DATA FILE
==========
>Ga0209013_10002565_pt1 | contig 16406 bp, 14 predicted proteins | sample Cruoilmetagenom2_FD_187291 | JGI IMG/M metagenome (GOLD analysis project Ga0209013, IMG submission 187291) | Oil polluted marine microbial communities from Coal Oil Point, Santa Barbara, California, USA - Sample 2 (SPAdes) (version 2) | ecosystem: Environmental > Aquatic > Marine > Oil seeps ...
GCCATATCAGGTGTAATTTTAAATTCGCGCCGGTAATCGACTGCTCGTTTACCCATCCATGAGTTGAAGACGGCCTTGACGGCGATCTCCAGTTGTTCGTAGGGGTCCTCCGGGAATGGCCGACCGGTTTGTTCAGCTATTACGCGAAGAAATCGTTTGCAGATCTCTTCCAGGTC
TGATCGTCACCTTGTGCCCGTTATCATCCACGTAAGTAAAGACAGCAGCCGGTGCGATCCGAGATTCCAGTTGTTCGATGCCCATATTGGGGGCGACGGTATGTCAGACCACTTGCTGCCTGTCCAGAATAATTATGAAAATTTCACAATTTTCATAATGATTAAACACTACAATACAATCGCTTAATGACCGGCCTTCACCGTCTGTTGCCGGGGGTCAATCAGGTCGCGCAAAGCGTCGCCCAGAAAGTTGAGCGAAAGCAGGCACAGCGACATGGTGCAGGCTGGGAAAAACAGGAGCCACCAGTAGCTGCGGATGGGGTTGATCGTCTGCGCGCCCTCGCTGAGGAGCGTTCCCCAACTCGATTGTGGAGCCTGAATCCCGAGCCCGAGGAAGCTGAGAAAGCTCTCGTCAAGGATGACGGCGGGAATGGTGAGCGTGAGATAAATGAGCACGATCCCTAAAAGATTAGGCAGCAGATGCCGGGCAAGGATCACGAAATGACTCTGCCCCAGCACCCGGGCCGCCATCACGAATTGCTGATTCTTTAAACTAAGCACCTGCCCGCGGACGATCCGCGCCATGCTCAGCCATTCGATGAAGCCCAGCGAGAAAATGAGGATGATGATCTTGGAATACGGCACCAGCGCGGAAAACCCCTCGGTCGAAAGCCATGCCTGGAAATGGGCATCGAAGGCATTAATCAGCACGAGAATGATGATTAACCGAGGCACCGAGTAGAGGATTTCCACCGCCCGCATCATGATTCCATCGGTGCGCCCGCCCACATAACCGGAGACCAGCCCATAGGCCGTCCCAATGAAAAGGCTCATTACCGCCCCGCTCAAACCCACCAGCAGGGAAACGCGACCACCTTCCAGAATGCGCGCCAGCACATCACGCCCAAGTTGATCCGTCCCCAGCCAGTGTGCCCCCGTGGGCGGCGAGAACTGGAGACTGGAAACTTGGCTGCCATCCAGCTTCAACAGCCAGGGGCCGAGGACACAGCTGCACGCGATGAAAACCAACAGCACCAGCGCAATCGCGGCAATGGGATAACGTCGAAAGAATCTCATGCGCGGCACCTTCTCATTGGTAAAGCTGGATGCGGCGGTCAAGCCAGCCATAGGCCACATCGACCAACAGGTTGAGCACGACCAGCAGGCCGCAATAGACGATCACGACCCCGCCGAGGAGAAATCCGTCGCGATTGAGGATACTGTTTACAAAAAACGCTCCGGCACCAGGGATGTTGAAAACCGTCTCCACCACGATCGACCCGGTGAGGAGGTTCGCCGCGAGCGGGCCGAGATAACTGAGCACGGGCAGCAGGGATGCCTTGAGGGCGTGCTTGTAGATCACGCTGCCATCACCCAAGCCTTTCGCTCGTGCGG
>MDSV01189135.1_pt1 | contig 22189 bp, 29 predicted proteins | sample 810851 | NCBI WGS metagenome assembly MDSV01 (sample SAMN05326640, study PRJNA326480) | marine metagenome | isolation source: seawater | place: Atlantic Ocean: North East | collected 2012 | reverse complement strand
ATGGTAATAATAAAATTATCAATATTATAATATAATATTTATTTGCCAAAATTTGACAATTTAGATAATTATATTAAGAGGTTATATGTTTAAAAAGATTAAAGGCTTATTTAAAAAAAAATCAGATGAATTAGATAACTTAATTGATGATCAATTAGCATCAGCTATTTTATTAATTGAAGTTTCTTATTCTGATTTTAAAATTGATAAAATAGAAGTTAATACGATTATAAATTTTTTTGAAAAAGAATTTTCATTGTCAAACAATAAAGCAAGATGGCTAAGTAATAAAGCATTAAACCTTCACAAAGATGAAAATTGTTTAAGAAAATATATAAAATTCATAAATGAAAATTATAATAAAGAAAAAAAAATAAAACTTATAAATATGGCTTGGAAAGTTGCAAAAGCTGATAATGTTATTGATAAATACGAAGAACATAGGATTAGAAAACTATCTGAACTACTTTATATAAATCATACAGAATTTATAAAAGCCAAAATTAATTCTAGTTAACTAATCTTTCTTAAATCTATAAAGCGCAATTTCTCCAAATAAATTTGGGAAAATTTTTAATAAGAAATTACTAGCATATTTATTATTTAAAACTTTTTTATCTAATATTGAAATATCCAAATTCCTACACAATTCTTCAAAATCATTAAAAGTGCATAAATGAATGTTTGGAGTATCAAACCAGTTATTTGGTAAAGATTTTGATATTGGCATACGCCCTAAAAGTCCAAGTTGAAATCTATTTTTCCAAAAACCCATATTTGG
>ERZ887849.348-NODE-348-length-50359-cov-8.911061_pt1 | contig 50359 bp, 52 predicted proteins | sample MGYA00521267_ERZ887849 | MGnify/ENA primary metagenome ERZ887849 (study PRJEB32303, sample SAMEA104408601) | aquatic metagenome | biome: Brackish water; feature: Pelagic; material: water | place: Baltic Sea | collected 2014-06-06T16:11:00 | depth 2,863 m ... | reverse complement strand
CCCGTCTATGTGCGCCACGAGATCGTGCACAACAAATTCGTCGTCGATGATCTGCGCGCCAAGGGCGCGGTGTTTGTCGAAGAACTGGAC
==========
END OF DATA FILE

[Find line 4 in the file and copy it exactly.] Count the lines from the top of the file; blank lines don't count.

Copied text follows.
>MDSV01189135.1_pt1 | contig 22189 bp, 29 predicted proteins | sample 810851 | NCBI WGS metagenome assembly MDSV01 (sample SAMN05326640, study PRJNA326480) | marine metagenome | isolation source: seawater | place: Atlantic Ocean: North East | collected 2012 | reverse complement strand